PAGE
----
Social Justice is Not Totalitarianism

Glenn Beck is not a careful thinker.

He is no doubt a sincere man who wants the best for his country, but his methods for helping the United States become a more perfect union work against this goal. His analysis of the ills and cures for the American body politic are full of mischaracterizations and faulty logic. Thus, he does not help us reach a deeper understanding of our responsibilities as citizens or as believers.

In his attempt to explain the separation of church and state, he again demonizes progressives by utilizing the oldest rhetorical trick in the book. Separate the world into them and us. Assume that our side is righteous and that the other side is evil. Attempt to prove this through guilt by association. Find the most horrible people in history and then associate the opposition with them. This is what Beck does when he compares Christians who advocate social justice with Nazi Germany and the Soviet Union. He thinks that they all are the same because they all use the vocabulary of social justice.

This, too, is logical error because it presumes that all members of a particular universe are the same in every aspect. Imagine the universe of people who use the terminology "social justice." Then imagine that some of those people also advocate for totalitarian government. It does not logically follow that all members of the universe of those who use the term "social justice" also advocate for totalitarian government. (I have also critiqued Beck at Tikkun Daily Blog.)

In this case, Beck's remarks betray his inability or unwillingness to understand the distinction between social justice Christians and totalitarianism. According to the Encyclopaedia Britannica on-line, totalitarianism is a "form of government that theoretically permits no individual freedom and that seeks to subordinate ALL aspects of the individual's life to the authority of the government." (Emphasis is mine.) Totalitarian governments are single-party governments that control their citizens through coercion, repression, and widespread organized violence. Totalitarian governments are different from a police state in that the police operate without legal restraint, and they function at the whim of a powerful ruler.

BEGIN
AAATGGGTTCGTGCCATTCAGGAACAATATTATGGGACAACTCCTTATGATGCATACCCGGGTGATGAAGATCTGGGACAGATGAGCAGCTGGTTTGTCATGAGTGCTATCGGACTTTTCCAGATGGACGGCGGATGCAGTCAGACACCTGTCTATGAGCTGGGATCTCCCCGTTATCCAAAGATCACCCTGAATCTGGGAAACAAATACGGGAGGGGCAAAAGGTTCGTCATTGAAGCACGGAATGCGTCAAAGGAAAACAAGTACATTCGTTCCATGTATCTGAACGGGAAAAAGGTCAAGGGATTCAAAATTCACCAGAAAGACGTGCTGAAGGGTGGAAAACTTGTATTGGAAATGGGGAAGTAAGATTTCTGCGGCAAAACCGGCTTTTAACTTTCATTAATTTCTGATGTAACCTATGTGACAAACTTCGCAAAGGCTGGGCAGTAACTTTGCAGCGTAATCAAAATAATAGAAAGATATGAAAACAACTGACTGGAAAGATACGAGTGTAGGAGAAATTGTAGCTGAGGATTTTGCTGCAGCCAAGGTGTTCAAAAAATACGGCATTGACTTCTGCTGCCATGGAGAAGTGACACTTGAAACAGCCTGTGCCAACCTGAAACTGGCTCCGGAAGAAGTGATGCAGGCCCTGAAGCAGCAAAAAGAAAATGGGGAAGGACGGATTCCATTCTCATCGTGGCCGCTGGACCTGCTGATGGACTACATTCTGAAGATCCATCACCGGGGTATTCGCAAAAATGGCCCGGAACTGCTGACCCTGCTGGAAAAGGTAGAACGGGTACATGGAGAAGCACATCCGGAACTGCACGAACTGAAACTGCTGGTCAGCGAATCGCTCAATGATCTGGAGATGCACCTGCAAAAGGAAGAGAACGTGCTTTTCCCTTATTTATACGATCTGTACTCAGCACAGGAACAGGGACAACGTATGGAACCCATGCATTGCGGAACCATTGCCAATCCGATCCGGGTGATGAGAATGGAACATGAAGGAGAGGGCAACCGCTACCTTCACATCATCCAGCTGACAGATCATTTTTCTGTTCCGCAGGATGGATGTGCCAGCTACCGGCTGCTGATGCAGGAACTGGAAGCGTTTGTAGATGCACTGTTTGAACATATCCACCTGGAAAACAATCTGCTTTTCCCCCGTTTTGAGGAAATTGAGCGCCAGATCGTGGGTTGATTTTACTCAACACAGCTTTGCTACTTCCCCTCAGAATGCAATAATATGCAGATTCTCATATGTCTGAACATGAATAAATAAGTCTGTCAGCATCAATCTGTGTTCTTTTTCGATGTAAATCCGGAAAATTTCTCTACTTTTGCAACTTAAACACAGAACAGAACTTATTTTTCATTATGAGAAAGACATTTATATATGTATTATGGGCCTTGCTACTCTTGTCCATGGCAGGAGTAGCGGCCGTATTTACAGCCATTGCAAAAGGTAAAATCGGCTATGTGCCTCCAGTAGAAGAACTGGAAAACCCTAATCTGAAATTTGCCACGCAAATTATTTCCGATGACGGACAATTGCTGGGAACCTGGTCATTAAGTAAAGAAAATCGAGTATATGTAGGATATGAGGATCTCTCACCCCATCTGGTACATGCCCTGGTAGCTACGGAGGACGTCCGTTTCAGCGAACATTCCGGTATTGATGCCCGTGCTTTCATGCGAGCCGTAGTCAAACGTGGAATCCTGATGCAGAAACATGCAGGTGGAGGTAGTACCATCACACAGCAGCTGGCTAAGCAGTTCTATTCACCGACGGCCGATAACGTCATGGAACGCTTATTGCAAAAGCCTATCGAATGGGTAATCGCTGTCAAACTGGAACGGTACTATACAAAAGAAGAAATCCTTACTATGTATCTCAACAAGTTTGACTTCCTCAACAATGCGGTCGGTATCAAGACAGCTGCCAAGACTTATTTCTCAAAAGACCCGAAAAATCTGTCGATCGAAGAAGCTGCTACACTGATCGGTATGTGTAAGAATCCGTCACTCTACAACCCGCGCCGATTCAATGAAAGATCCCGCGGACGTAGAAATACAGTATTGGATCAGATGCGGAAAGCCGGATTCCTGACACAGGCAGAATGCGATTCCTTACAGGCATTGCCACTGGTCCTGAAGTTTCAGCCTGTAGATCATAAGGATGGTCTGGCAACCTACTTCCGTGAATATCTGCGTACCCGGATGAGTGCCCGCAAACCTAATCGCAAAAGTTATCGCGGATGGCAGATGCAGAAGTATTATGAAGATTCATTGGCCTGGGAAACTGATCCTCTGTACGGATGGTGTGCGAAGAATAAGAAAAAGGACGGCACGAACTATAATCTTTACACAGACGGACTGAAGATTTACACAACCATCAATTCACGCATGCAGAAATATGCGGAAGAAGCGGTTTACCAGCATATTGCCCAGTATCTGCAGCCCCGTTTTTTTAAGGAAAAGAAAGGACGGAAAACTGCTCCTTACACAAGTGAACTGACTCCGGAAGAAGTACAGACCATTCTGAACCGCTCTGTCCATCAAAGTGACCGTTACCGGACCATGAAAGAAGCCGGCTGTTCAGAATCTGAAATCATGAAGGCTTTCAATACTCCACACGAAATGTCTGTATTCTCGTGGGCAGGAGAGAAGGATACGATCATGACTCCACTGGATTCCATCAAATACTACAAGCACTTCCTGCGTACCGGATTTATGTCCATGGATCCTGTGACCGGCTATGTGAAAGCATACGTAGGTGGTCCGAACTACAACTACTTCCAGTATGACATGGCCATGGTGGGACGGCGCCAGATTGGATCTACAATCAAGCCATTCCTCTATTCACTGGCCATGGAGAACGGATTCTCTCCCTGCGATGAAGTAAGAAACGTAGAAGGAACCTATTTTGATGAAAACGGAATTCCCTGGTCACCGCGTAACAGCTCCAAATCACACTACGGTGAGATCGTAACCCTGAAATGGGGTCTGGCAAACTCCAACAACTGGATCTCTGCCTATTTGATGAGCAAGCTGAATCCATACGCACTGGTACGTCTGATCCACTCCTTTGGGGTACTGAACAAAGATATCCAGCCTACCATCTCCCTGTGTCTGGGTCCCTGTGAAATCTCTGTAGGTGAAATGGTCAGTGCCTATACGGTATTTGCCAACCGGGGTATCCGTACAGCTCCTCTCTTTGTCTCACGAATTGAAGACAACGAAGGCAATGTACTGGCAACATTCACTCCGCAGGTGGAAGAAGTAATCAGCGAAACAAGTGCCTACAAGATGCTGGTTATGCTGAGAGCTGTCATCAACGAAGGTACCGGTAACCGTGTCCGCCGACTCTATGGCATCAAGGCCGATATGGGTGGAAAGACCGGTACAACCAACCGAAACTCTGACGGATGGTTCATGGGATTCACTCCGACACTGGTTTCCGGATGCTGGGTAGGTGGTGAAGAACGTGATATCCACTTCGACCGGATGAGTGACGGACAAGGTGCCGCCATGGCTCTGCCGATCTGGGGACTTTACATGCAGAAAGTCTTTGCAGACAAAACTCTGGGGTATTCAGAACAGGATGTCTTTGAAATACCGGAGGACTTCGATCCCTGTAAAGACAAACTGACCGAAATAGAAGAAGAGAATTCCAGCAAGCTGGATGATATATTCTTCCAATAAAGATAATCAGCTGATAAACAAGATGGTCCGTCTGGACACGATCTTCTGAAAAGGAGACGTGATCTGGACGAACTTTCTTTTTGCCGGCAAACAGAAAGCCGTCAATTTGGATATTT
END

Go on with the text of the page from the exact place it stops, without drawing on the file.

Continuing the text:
Totalitarian states seek to supplant every other institution in society, including the church. They organize around one simple ideological principle and one goal that the ideological principle helps to advance. For the Nazis, racial supremacy was the ideological principle, for the Soviet Union it was a class analysis. Totalitarian governments tend to unify the population by isolating a group of people for denigration and for destruction. This group becomes the evil other that the people have to destroy. Totalitarian governments cannot tolerate pluralism, individuality, or diversity of opinion. They require mass conformity. Dissent is evil.

Hannah Arendt, a German-American philosopher coined a famous phrase, "the banality of evil." I do not want to characterize Glenn Beck as evil, but his insistence that progressives are the evil "others" who want to take over the United States and eviscerate individual liberty in the name of social justice is banal. It is trite. It is old. We have seen this demonization before during the Cold War when progressives were called communists. We see it now when some want to make undocumented workers and Muslims the evil "other".

It would be simple enough to ignore Beck as an ill-informed, illogical blowhard who at best will only be a footnote in history. However, the demonization of an entire group of people or political theory is poison to the body politic. To point out the misinformation and the logical fallacies of such is the only antidote.

Dr. Valerie Elverton Dixon is an independent scholar who publishes lectures and essays at She received her Ph.D. in religion and society from Temple University and taught Christian ethics at United Theological Seminary and Andover Newton Theological School.

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